Washington, D.C. October 27, 2017 – As the five-year anniversary of Superstorm Sandy approaches, a new analysis from the Center for American Progress finds that the most destructive hurricanes, storms, and other severe weather in the United States have caused about $675 billion in total damages since 2011. That massive figure works out to about $2,000 for every American.
Overall, there have been 84 extreme weather events during the last seven years that have caused a minimum of $1 billion in damage each and killed nearly 2,000 Americans in total. U.S. counties have issued more than 13,000 major disaster declarations in response to these events. These numbers are another sign of the impact of climate change, which causes these extreme weather events to be more severe and occur more frequently, the report says.
The report also notes that extreme storm events—including hurricanes, winter storms, and floods that have led to disaster declarations—on average tend to affect counties where the median income is below the national median. That means that severe weather amplified by climate change tends to most severely harm families who live paycheck to paycheck and who are least able to prepare for and recover from these disasters.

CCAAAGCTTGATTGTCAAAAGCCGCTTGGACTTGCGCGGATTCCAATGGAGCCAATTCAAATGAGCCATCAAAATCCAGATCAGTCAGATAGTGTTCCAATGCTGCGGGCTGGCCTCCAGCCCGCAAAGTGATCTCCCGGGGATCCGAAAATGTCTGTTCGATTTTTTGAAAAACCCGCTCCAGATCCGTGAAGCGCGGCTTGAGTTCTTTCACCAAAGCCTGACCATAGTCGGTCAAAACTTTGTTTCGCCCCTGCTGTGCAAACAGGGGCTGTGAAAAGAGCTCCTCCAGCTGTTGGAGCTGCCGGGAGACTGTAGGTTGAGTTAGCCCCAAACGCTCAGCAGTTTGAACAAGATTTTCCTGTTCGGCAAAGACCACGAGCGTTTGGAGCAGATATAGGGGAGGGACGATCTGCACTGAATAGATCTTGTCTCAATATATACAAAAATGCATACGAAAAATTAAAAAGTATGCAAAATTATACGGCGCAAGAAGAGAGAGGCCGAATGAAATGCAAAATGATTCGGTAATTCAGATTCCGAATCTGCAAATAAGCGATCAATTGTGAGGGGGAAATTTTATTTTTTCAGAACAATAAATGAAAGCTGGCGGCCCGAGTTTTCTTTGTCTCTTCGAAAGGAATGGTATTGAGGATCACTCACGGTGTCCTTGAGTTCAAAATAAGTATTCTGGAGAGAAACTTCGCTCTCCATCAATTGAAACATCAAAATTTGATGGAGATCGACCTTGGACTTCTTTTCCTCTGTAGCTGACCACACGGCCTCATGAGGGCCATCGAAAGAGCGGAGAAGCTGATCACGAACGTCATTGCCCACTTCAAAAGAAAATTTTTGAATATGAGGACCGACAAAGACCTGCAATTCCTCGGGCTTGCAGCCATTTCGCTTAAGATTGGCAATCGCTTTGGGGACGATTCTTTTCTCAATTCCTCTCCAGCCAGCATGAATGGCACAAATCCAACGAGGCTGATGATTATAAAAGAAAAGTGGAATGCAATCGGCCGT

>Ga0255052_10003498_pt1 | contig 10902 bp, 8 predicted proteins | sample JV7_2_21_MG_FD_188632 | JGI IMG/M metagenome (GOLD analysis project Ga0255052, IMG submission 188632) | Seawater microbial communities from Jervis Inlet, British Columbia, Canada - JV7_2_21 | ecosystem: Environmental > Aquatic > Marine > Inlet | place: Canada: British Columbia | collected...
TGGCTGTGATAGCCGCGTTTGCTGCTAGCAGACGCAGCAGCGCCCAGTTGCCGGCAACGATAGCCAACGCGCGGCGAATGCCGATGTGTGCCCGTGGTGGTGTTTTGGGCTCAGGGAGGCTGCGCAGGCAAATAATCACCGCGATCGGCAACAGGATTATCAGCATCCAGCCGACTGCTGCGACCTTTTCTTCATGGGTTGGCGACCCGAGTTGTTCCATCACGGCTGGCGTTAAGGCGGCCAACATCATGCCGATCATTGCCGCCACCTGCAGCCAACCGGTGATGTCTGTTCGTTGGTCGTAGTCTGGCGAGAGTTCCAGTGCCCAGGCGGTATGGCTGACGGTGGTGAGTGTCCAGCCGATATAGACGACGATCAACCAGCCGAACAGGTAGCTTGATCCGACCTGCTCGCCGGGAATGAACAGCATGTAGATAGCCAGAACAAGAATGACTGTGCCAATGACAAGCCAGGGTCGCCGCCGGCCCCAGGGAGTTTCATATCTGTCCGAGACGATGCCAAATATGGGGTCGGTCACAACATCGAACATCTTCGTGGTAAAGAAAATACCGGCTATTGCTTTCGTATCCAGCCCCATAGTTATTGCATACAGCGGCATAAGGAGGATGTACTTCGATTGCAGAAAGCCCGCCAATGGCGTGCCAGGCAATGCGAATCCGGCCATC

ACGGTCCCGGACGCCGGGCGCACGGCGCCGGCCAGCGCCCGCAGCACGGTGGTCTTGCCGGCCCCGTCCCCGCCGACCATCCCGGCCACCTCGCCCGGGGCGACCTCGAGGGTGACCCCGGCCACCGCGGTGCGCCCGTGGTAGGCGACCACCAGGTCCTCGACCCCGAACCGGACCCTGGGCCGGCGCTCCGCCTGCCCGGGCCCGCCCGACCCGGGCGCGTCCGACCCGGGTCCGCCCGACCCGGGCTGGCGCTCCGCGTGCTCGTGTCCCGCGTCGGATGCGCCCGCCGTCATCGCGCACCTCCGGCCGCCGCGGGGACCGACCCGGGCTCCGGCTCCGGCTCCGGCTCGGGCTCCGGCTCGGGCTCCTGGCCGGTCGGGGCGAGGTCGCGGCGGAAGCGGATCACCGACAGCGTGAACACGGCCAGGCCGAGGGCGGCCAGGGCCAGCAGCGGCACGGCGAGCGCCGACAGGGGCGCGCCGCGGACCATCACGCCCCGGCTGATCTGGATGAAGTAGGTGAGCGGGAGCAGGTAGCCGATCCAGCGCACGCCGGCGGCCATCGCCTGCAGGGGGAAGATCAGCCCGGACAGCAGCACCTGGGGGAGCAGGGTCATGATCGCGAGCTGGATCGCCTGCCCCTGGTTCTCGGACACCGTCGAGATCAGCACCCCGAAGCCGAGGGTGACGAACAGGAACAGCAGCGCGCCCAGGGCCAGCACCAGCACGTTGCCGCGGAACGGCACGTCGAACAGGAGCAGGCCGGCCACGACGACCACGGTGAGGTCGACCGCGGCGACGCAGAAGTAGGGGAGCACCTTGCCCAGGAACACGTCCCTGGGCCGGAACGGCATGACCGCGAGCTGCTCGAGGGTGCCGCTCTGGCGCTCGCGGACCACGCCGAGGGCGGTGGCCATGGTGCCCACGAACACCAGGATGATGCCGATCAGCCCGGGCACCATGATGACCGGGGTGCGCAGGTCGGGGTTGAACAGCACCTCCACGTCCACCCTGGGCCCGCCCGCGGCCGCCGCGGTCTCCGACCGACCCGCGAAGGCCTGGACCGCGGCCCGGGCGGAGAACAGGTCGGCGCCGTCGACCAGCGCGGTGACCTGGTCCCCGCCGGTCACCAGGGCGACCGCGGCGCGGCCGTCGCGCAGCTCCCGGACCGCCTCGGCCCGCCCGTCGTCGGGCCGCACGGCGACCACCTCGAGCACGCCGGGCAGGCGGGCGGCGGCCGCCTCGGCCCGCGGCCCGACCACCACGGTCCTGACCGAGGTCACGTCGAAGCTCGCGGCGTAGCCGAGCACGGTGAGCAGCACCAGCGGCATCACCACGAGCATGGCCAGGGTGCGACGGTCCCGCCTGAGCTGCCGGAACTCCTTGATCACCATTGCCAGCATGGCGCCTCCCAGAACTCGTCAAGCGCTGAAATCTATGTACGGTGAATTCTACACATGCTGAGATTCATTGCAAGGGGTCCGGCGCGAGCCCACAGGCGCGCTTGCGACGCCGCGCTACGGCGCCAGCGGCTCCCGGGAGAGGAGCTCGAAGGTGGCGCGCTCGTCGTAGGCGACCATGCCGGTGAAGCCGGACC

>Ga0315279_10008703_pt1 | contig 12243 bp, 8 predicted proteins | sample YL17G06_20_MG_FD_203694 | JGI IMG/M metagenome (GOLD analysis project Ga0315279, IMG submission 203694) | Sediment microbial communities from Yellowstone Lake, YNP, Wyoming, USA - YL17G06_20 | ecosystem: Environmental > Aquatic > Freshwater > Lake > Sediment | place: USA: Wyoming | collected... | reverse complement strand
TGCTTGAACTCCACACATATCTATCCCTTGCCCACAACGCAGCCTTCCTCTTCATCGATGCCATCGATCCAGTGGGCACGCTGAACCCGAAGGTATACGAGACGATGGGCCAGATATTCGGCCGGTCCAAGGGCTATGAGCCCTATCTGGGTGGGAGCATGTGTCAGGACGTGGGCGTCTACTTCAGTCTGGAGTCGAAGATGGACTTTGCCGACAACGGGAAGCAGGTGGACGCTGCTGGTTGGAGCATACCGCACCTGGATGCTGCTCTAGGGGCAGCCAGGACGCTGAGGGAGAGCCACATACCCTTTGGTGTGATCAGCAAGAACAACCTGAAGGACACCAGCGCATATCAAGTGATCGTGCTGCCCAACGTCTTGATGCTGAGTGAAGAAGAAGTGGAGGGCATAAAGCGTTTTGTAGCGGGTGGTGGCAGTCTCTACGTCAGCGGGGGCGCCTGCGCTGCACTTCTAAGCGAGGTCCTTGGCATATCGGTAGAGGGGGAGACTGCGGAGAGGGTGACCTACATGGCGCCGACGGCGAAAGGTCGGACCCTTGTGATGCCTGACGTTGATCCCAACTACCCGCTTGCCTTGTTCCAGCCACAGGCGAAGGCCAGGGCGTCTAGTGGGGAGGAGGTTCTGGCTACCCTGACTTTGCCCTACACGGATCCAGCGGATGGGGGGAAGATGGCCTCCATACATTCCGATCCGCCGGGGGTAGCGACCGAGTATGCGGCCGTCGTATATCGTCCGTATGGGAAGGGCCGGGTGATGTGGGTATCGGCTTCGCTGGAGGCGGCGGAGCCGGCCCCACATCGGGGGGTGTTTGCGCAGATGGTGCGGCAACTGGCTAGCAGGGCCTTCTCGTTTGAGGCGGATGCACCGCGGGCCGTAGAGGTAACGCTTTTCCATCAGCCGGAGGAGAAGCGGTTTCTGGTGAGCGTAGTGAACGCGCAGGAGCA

Among the findings from the report:
YubaNet is powered by your subscription
- On average, extreme storms and floods led to disaster declarations in counties with median incomes about 1.2 percent lower than the national median.
- On average, severe winter weather led to disaster declarations in counties with median incomes about 3.6 percent below the national median.
- Hurricanes and tropical storms appear at first to be an exception. These events led to disaster declarations in counties with median incomes on average 8 percent higher than the national median. But the report considers Superstorm Sandy and Hurricane Irene in 2011 to be outliers, since they hit areas not usually subject to tropical cyclones. Without the two outliers, hurricanes and tropical storms from 2011 to present affected counties with median incomes 8.7 percent lower than the national median.
Read the report: “Extreme Weather, Extreme Costs: How Our Changing Climate Wallops Americans’ Wallets” by Kristina Costa, Miranda Peterson, and Howard Marano